Everything about our industrial age institutions, trains us to think of leadership as top-down, command-and-control. Give the right answer, get into the right school, get a good job, work your way up the chain of command, win the good life. But today, more and more of us live in a sea of lateral social connections, enabled by personal technology that is allowing everyone to connect and share, in real-time, what matters most to them.”

While today’s authoritarian leaders are inescapably on a collision course with technology, social media and generational demographics, making the transition to more democratic and participative leadership  and systems will not be easy. The models are starkly different. They require radically different mindsets and skills to succeed.

Not known for their empathic skills, authoritarian leaders must literally learn to rewire their neural networks to expand their appreciation and understanding of others.  Studies have found that the higher the degree of preference for social dominance orientation, the lower the activation in the brain centers for pain recognition in others.

Organizations and institutions built on the old hierarchical models will become increasingly difficult to sustain in such a highly competitive, interrelated global environment.  The new model of leadership will require highly conscious mindsets that understand that systems are comprised of whole persons with unique needs and skills.

The signposts are clear. The emerging leader desires partnership, balance and creativity. This leader is not reluctant to share power. This leader is not driven simply by an individualistic vision. This leader understands that real trust and loyalty are not quaint artifacts of bygone days – but real energies to be harnessed for the collective good.

These leaders are committed not only to their own constant evolution – but the evolution of others. Unlike the autocratic leader, these leaders understand that unless we’re in this together, there’s a world of trouble ahead.

So where are we now?  Is it possible to imagine an organization, a world without authoritarian rule? Can we glimpse the possibilities of something new emerging?

I hope so.

 

Thanks for reading and taking the time to comment, subscribe, share, like and tweet this article. It’s appreciated.

 

Louise Altman, Partner, Intentional Communication Consultants

 

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5 Comments leave one →
  1. November 17, 2011 9:31 am

    Fascinating and very relevant to so many aspects of our lives. Thanks, as always, Louise, for a great post. ~Terry

    • November 17, 2011 11:19 am

      Terry,
      Much appreciated. If we believe that leaders relfect and directly influence our culture, then the continued prevalence of the authoritarian leader is very relevant for all aspects of our lives. One reason I wrote the post was because I think we are in the midst of huge societal change that has finally started to question that relevance – and its implications.
      Thanks always for your support,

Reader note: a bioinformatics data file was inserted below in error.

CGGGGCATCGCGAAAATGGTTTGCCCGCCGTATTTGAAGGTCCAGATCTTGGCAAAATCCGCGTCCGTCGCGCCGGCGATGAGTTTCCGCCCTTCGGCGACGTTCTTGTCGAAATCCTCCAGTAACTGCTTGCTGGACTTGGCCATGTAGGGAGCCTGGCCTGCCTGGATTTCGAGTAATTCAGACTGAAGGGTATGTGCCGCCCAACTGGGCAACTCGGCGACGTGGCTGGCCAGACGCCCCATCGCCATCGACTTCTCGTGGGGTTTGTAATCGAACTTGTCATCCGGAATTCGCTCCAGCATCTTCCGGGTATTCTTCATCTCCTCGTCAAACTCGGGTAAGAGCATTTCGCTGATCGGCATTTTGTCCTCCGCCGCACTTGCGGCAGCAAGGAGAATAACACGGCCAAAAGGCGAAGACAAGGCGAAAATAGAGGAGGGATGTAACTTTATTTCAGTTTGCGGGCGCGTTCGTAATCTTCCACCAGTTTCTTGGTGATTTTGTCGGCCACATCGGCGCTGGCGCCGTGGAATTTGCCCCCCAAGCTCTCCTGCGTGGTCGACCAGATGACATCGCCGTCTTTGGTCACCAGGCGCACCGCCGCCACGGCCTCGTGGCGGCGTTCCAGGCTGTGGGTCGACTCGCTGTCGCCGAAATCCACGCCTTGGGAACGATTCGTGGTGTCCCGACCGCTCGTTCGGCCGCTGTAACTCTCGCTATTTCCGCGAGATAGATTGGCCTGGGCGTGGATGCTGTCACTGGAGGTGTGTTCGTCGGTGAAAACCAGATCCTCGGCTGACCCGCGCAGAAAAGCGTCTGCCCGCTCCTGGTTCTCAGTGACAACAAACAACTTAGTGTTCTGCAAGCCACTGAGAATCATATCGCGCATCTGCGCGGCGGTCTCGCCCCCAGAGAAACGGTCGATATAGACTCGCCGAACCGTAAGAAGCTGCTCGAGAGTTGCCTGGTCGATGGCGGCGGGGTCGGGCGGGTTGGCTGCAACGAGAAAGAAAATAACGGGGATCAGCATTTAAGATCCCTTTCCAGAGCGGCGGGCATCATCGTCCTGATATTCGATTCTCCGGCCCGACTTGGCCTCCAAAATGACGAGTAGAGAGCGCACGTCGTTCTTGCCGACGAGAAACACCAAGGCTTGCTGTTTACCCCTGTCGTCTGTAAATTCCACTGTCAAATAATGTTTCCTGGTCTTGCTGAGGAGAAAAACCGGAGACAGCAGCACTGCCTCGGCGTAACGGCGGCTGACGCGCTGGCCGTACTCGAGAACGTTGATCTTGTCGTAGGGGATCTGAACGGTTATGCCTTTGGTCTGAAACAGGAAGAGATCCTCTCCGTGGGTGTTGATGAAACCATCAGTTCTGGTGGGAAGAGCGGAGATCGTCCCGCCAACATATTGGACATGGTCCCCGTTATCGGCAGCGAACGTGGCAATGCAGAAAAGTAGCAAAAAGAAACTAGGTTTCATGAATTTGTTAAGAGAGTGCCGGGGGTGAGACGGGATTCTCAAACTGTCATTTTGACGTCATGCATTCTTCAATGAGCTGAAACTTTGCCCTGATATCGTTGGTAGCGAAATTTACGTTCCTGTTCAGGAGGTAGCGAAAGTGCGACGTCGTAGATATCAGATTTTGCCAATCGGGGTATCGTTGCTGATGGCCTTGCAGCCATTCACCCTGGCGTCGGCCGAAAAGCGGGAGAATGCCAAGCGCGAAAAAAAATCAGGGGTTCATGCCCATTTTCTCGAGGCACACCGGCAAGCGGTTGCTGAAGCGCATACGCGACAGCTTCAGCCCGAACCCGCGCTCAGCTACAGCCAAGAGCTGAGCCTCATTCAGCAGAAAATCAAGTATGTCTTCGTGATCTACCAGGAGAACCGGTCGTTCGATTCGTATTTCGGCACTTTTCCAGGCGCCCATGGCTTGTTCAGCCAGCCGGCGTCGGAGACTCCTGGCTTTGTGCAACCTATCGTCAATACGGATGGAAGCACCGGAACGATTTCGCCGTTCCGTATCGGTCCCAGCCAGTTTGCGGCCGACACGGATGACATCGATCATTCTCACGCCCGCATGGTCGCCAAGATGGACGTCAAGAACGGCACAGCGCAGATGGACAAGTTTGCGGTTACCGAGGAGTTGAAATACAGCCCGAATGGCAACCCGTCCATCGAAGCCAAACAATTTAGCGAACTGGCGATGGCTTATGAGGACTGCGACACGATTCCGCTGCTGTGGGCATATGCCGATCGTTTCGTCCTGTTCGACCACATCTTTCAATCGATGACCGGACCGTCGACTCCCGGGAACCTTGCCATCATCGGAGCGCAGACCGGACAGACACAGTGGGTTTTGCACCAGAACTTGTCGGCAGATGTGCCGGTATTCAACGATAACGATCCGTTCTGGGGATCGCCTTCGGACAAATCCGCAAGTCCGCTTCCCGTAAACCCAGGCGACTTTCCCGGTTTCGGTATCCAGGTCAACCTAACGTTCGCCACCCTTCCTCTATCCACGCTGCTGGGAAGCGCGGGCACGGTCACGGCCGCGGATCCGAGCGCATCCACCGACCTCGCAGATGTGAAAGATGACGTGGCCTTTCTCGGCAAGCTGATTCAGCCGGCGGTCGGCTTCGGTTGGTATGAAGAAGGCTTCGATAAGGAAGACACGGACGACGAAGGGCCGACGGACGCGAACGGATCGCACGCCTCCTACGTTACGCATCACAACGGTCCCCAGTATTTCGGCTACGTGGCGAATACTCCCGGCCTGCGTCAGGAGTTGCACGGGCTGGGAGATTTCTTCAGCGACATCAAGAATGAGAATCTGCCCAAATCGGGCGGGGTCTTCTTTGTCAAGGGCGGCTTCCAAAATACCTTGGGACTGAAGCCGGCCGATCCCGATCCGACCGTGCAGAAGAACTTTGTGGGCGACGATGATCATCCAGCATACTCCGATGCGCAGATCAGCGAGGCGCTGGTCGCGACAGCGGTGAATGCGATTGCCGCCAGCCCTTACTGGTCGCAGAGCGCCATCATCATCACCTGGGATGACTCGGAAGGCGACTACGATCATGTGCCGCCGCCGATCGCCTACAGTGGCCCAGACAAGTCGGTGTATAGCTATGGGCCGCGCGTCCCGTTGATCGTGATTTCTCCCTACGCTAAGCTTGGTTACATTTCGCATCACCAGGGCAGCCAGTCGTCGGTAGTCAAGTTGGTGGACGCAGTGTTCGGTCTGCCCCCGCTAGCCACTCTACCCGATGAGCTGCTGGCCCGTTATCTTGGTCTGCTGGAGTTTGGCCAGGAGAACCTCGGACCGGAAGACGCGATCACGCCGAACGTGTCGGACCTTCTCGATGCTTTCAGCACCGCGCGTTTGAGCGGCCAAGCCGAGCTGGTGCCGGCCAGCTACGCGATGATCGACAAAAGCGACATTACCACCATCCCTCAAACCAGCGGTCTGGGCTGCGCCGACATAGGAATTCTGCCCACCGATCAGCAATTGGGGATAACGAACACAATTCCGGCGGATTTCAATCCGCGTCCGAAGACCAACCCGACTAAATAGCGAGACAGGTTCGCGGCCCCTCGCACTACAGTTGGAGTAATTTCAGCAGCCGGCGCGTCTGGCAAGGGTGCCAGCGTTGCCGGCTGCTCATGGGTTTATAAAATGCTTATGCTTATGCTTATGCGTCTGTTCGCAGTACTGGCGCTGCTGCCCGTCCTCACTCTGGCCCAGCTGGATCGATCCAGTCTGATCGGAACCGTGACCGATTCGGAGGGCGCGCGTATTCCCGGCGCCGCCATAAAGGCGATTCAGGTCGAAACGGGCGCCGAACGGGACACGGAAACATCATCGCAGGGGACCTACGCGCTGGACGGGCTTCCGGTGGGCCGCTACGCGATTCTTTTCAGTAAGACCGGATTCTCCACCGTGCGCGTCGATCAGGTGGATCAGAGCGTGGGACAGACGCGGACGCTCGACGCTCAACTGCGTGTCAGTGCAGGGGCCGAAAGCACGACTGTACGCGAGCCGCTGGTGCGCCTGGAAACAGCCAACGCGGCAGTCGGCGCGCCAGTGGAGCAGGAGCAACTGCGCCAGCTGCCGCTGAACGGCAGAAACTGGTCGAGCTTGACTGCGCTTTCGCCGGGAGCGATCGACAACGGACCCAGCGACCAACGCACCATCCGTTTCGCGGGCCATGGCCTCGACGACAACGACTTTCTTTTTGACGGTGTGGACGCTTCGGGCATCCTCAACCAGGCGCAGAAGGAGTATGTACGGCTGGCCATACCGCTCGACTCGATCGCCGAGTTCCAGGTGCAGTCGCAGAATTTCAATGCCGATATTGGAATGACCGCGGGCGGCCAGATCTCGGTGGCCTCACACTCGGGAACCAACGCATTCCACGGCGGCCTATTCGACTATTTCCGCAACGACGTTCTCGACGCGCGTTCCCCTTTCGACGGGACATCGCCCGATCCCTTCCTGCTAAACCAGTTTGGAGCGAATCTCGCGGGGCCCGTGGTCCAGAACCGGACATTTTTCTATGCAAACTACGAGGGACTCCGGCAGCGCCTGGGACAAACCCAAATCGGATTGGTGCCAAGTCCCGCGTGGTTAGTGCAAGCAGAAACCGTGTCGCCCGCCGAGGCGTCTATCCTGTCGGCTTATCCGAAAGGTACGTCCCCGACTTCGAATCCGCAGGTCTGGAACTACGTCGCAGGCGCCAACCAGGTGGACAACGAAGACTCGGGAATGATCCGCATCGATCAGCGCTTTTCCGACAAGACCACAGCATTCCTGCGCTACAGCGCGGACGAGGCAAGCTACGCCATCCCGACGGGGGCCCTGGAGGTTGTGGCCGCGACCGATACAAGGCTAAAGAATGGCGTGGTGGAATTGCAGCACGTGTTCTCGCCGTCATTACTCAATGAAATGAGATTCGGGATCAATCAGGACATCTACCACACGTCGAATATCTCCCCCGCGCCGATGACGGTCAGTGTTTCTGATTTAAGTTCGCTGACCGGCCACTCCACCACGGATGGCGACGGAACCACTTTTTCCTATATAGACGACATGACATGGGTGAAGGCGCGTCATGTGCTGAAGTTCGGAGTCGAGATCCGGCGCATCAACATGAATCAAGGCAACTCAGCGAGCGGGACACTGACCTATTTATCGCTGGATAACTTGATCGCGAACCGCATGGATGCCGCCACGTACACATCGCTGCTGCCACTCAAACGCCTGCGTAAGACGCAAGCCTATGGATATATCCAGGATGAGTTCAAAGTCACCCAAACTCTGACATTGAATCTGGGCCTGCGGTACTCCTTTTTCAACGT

Louise

  2. November 17, 2011 7:58 pm

    Louise, another excellent read. As I read, a number of leaders with whom I am personally acquainted came to mind, sadly not because they are in the vanguard of a new kind of leadership, but because they are becoming daily more irrelevant to those they lead and I see this happening before my eyes. Naturally, in response, they are reacting, i.e. becoming more reactionary, and attempting to put more command and control in place. This, despite them being cognisant of networks and influence. I think the promised land of which you speak is definitely within sight. More and more people are coming to truly understand what a ‘network’ is and that organisations and systems are leader-full places. They see themselves as nodes in the network rather than links in an increasingly irrelevant chain of command.

    Also, very glad that you highlight the fact that neural networks can be rewired. They can indeed. One of my coaches insists I stop telling people that this is what I do in my work as it is slightly in-credible, but it is the case that we are more plastic than traditionally thought. This message of hope needs to get out there and we need to stop trying to ‘train’ leaders, instead I feel we need to develop them and to use a new set of learning technologies to achieve this deep learning.

    Go well
    John

    • November 18, 2011 10:20 am

      John, I appreciate your comments nearly as much as your excellent blog posts! I understand the tide you are swimming against, I experience it too. I continue to be amazed by the aggressive cultures I encounter in my work. Domineering and controlling behaviors are so embedded in our institutions and workplaces that many people don’t even recognize it. The “strategies” most autocratic leaders have to address their needs are slowly starting to fail, as people become more disillusioned and the egalitarian spirit spreads. I expect push-back when those limited strategies fail. That is why it is so important to provide a greater range of tools to facilitate greater emotional choice.

      As for changing our neural wiring, as an amateur neuroscience geek, I think we’re just glimpsing the possibilties. The research alone on mindfulness is opening up new vistas http://psychcentral.com/news/2011/01/24/brain-structure-changes-after-meditation/22859.html. I was on a teleconference call the other day with author David Rock, who has focused a great deal on working with coaches to integrate neuroscience principles. His book, Your Brain at Work, and others that have followed have been instrumental in reshaping our work. I believe that giving people the tools to understand their own operating systems is essential.

      And isn’t the concept of leader-full organizations great? It’s indeed wonderful to keep the promised land in mind. (got to be some valuable neural rewiring benefits there, don’t you think?)

      Keep up the inspiring work,
      Louise